These bulbs emit light when an electrical current causes a tungsten filament to glow; however, 90% of the energy used for the bulb is emitted as heat rather than light, making these bulbs the least efficient for most household purposes when evaluating them on a lumen (amount of light emitted) output to energy input basis. Halogen bulbs are a type of incandescent that are slightly more efficient than standard incandescent but less efficient than most other alternatives.

You'll save even more in summer months, because CFL's run cooler than old-style bulbs, so you'll spend less money to cool your home or office.


These emit light when an electric current causes an internal gas-filled chamber to fill with ultraviolet (UV) light, which is then emitted as visible light through a special kind of coating on the tube. All fluorescent bulbs require ballast, a component that regulates the current going through the lamp. Ballasts can be integrated into the bulb, as is the case for most CFLs (allowing them to be used interchangeably with most incandescent bulbs) or non-integrated, which require the ballast to be part of the fixture, as is the case for many fluorescent tubes used in schools and offices. Ballasts come in two varieties: magnetic (which are older and less efficient) and electronic (which are newer and much more efficient).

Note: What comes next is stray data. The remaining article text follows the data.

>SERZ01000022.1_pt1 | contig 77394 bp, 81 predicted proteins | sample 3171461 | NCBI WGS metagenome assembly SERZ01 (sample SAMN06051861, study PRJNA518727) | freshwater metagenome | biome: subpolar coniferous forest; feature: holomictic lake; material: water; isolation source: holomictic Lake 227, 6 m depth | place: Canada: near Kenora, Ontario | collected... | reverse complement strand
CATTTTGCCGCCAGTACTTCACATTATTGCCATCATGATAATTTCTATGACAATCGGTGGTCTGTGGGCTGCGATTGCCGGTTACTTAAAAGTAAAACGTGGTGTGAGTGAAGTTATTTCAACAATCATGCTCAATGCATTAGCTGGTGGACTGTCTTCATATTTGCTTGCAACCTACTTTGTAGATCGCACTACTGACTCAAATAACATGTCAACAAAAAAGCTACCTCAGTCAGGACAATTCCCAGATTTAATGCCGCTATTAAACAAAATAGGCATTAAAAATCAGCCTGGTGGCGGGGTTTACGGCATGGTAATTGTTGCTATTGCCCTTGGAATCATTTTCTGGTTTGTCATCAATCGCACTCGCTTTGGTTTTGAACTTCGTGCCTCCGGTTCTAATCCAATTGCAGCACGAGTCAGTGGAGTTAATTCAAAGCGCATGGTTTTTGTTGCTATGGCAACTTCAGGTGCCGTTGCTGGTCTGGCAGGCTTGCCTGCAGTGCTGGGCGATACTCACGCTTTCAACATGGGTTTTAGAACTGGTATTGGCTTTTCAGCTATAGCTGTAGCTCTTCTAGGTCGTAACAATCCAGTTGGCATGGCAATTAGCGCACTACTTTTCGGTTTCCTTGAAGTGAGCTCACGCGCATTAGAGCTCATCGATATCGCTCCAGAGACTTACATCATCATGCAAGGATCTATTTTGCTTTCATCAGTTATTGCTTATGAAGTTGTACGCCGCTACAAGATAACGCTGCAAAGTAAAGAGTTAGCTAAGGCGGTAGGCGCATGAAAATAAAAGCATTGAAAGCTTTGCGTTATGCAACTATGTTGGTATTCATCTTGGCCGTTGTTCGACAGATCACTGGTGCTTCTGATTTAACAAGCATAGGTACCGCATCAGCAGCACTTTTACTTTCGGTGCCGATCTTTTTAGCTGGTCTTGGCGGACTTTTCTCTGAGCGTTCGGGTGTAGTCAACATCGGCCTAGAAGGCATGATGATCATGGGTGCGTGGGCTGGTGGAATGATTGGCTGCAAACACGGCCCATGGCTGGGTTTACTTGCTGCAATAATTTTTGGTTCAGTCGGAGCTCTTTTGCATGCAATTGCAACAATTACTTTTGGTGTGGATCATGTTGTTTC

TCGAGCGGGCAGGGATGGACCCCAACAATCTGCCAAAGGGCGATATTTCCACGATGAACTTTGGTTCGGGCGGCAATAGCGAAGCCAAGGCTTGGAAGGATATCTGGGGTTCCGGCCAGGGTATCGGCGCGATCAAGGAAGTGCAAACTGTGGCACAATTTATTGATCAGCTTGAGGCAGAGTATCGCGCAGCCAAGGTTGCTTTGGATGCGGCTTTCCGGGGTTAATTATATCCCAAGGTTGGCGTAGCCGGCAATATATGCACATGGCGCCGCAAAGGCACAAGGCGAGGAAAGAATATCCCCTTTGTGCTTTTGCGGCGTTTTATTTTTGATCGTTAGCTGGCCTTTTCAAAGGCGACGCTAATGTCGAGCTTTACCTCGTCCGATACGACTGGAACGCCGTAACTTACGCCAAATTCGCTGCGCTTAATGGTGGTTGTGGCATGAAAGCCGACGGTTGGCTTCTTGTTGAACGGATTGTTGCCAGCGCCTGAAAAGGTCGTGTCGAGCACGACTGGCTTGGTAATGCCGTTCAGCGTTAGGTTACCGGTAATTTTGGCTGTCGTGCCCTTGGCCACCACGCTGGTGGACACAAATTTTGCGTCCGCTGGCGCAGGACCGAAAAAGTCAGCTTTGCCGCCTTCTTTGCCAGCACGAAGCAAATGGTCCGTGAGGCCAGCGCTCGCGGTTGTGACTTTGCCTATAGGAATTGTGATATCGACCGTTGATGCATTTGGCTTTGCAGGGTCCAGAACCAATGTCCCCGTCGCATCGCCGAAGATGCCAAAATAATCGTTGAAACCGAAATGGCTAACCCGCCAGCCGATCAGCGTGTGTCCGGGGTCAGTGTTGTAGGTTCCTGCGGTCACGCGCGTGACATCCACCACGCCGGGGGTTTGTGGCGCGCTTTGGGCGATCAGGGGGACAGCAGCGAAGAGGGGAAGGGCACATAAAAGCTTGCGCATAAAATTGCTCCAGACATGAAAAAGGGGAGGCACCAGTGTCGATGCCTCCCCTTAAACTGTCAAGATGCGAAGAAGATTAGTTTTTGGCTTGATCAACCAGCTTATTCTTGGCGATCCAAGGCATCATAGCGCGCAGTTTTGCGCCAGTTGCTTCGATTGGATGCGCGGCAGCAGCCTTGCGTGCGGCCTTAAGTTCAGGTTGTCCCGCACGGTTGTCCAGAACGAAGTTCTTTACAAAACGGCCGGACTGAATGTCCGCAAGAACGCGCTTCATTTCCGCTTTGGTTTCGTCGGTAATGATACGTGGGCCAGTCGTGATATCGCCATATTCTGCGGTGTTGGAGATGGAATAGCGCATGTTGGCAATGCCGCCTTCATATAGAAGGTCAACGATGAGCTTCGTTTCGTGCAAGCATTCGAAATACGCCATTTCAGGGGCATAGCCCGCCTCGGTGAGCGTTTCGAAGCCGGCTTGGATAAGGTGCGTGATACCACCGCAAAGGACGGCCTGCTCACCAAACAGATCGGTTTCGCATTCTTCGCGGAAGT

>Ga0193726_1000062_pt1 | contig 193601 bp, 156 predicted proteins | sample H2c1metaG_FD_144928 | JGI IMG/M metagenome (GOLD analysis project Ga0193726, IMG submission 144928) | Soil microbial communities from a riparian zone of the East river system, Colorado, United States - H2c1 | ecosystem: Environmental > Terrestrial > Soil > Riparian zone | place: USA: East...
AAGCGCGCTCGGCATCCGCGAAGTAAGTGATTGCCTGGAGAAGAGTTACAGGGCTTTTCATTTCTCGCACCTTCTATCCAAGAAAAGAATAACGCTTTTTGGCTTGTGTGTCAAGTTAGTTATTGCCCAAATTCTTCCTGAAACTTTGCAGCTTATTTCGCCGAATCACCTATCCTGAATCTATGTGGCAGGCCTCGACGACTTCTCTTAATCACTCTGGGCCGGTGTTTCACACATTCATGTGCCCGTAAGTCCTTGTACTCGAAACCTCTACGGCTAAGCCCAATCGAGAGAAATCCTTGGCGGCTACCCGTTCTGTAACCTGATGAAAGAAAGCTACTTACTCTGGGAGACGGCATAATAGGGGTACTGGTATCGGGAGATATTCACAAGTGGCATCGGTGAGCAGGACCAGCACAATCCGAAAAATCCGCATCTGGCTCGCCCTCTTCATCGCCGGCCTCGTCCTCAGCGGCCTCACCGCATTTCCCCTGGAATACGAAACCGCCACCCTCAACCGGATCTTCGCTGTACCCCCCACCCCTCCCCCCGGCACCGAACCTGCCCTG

Both CFLs and Fluorescent tubes come in a variety of shapes, sizes, and efficiencies (see Figure 1 for a diagram of a typical CFL bulb). They generally use 75% less energy than incandescent light bulbs. A CFL produces between 50-70 lumens per watt, compared to the 10-19 lumens per watt for an incandescent bulb. They are also long-lasting products, with a lifetime of 10,000 hours for CFLs and a lifetime of 7,000-24,000 hours for tubes. Incandescent bulbs, by comparison, have a lifetime of 750-2500 hours.

Figure 1: Diagram of CFL Bulb (Source: US. EPA/ DOE Energy Star Program. "Learn about Compact Fluorescent Light Bulbs"


HID Lamps come in several varieties with widespread applications. They emit light when a current-also regulated through ballast-is passed between two electrodes on either end of a gas-filled tube. Mercury, sodium, or metal halide gas can be used, each with different colour outputs, lifetimes, and applications. These types of lights are not appropriate for all types of areas and use; for instance, HID lamps have a long start-up period-up to ten minutes-and are best used in areas where lighting must be sustained for several hours (eg., on sports fields or for street lights). In general, HID bulbs are 75-90% more efficient than incandescent bulbs and have a long lifetime.